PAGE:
Sunday, 5 December 2010
Smithfield Market - wholesale heritage
Today's Observer, in 'This week in 1849', quotes an article from that year bemoaning the 'Smithfield nuisance': 'The Corporation of London seem resolved to stand by the Smithfield Market and uphold it in all their integrity of filth, disease and crime. More shame for them!'
The source of the problems at that time was livestock, which came here from the countryside for sale since at least the 10th century. Within a few years, the cattle market had been moved north to Islington - you can see the remnants off Market Road, opposite the Astroturf - and from then on it was carcases rather than live beasts that were brought here. Horace Jones' meat market buildings, still in use today, were built at Smithfield in the 1860s.
Filth, disease and crime are not apparent at Smithfield today (at least, not at the market) but you can still see porters with bits of carcase on their shoulders. One imagines there may be some amongst the tidy minded who would be happy to see this market disappear in turn. The City's planning policies support its retention, but not in very strong terms. All the other wholesale markets in central London have moved out - to see what we lost, watch Lindsay Anderson's 'Every Day except Christmas' (1957) and Hitchcock's 'Frenzy' (1972), for a mixed use nirvana of cheery cockney fruit and veg selling in Covent Garden.
Does it still make sense to have this market here today, serviced by particulate-belching articulated lorries, a short walk from the heart of the City? In the nineteenth century, meat came here directly by train, via sidings off the lines that run below the market (which are currently being upgraded for Thameslink) - the lost art of the integrated sustainable transport solution.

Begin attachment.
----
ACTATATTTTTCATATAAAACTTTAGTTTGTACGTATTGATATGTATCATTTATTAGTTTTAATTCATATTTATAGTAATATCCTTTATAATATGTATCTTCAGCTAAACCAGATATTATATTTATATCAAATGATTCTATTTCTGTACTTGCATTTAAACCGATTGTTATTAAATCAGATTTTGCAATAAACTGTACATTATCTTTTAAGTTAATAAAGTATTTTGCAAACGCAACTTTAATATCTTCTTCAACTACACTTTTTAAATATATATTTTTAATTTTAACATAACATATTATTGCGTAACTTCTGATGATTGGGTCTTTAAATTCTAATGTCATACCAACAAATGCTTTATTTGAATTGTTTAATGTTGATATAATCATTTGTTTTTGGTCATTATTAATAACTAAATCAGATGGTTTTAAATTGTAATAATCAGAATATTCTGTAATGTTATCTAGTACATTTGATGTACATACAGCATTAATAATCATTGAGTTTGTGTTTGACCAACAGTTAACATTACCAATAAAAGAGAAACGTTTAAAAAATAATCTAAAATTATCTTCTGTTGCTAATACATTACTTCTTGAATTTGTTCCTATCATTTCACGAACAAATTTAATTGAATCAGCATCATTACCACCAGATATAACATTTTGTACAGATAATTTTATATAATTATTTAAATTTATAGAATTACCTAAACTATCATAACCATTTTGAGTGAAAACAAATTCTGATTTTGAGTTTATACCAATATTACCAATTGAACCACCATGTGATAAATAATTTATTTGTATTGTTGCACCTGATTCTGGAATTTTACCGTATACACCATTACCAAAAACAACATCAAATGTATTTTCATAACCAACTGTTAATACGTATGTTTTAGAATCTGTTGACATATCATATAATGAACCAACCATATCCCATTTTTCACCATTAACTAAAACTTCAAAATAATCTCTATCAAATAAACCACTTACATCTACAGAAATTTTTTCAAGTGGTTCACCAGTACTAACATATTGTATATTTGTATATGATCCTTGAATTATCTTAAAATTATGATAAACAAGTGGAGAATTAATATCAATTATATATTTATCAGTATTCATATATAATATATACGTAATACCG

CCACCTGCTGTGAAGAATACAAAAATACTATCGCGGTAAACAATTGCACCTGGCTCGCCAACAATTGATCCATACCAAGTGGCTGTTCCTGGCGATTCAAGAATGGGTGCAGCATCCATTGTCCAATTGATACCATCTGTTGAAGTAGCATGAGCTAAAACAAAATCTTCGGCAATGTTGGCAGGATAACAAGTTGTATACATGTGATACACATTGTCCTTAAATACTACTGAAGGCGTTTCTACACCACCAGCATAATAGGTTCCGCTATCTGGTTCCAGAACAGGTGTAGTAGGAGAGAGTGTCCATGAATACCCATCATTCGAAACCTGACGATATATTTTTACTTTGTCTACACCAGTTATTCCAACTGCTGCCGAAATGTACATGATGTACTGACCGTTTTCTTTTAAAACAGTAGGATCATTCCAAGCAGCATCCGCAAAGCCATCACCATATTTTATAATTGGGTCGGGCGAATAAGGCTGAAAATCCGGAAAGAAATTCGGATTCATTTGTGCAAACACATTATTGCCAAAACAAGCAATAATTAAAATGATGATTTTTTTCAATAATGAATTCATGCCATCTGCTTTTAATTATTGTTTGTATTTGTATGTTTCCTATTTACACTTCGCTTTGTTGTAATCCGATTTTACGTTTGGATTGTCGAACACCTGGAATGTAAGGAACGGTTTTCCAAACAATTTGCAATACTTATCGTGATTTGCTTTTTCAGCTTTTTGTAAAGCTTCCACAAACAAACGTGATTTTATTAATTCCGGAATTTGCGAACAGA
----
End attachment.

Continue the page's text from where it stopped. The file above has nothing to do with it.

But the fact is that Smithfield still seems to work, lorries and all. Commuters wander to work through the Grand Avenue amongst the porters, pallets and forklifts, without apparent difficulty. Imagine the fuss if this was proposed as a new piece of planning today.
Michael Sorkin's marvellous 'Twenty Minutes in Manhattan' reminds us how conservationists so often miss the point in thinking that it is buildings rather than activity that mainly determine the character of an area. It is hard to imagine the present rich mix of the Smithfield / Clerkenwell area becoming yet richer if the meat market were to be replaced by 'tidier' uses. We can get scented candles elsewhere.
Today's causes are less visceral than those of the 1840s - most recently at Smithfield, the proposed redevelopment of the moribund General Market building, at the west end of the complex on Farringdon Road, was contended at a public inquiry. It is not much of a building, unused and depressingly consistent with much of Farringdon Road in the dead character of its frontages. If that building was replaced by a more useful one, there might be a bit of a 'heritage loss', but not much, and if done well there would be significant gains. The character of Smithfield would not change much. If the butchers went, that would be a different kettle of fish - they would not come back, and Smithfield would really become less 'locally distinctive', and more like everywhere else.